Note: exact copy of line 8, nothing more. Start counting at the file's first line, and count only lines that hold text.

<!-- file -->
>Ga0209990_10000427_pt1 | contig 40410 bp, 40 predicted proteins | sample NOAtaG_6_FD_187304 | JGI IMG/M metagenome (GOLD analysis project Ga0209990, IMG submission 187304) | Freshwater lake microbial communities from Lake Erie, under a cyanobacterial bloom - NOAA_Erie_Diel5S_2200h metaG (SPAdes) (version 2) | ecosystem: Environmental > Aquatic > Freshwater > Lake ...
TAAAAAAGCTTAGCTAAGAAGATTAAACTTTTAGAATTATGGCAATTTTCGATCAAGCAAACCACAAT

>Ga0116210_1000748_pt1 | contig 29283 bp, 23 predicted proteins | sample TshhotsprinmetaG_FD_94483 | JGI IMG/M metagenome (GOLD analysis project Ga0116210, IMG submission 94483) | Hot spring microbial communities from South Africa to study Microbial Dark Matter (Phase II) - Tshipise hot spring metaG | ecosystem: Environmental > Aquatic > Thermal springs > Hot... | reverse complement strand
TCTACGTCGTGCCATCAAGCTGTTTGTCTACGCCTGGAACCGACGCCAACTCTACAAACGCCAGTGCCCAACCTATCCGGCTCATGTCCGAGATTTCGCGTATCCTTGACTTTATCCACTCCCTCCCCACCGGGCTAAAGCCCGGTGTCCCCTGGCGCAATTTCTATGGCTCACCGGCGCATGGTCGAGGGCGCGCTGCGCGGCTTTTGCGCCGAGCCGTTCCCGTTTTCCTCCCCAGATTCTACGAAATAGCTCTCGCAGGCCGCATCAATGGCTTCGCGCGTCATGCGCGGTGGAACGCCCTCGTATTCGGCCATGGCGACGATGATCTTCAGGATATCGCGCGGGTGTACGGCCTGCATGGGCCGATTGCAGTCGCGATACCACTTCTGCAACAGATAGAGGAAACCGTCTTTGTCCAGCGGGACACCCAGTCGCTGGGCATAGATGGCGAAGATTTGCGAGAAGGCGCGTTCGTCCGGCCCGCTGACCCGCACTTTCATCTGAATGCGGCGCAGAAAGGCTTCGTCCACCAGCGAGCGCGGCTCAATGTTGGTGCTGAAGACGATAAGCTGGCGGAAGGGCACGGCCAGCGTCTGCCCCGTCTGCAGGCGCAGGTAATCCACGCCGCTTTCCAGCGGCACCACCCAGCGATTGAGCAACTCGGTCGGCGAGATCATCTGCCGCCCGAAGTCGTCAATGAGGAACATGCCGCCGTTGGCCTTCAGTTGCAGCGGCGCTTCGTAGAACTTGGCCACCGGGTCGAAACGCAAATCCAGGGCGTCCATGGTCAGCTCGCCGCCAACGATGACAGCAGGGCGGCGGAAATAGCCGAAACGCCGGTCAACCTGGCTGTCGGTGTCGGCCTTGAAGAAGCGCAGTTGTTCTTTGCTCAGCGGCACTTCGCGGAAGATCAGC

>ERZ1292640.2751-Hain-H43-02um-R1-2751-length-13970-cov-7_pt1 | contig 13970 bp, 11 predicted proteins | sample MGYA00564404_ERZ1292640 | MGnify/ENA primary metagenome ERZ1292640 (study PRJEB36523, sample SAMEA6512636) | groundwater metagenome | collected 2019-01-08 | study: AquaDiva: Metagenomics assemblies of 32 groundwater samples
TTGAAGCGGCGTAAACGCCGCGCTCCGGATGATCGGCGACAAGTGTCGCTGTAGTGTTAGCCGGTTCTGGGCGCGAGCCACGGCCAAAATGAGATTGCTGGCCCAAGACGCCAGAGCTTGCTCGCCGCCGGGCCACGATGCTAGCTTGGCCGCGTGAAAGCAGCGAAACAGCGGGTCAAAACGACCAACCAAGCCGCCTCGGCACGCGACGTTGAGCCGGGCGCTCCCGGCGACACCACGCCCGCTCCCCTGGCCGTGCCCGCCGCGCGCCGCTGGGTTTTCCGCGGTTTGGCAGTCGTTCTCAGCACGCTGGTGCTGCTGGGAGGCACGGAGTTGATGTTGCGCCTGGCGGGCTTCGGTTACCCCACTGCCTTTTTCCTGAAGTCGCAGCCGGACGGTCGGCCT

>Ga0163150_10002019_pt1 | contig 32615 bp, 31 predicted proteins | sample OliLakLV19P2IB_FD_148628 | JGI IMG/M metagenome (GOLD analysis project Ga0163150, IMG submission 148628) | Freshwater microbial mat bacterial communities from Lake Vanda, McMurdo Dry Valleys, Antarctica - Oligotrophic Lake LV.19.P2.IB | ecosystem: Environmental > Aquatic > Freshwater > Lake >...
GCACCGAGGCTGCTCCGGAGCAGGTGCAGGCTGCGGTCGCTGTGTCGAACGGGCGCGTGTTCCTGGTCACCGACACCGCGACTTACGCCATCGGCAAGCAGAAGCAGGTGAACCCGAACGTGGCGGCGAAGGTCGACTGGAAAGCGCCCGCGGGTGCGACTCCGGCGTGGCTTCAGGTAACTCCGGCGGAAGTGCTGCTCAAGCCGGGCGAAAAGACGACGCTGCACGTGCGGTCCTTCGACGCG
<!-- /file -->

GCACCGAGGCTGCTCCGGAGCAGGTGCAGGCTGCGGTCGCTGTGTCGAACGGGCGCGTGTTCCTGGTCACCGACACCGCGACTTACGCCATCGGCAAGCAGAAGCAGGTGAACCCGAACGTGGCGGCGAAGGTCGACTGGAAAGCGCCCGCGGGTGCGACTCCGGCGTGGCTTCAGGTAACTCCGGCGGAAGTGCTGCTCAAGCCGGGCGAAAAGACGACGCTGCACGTGCGGTCCTTCGACGCG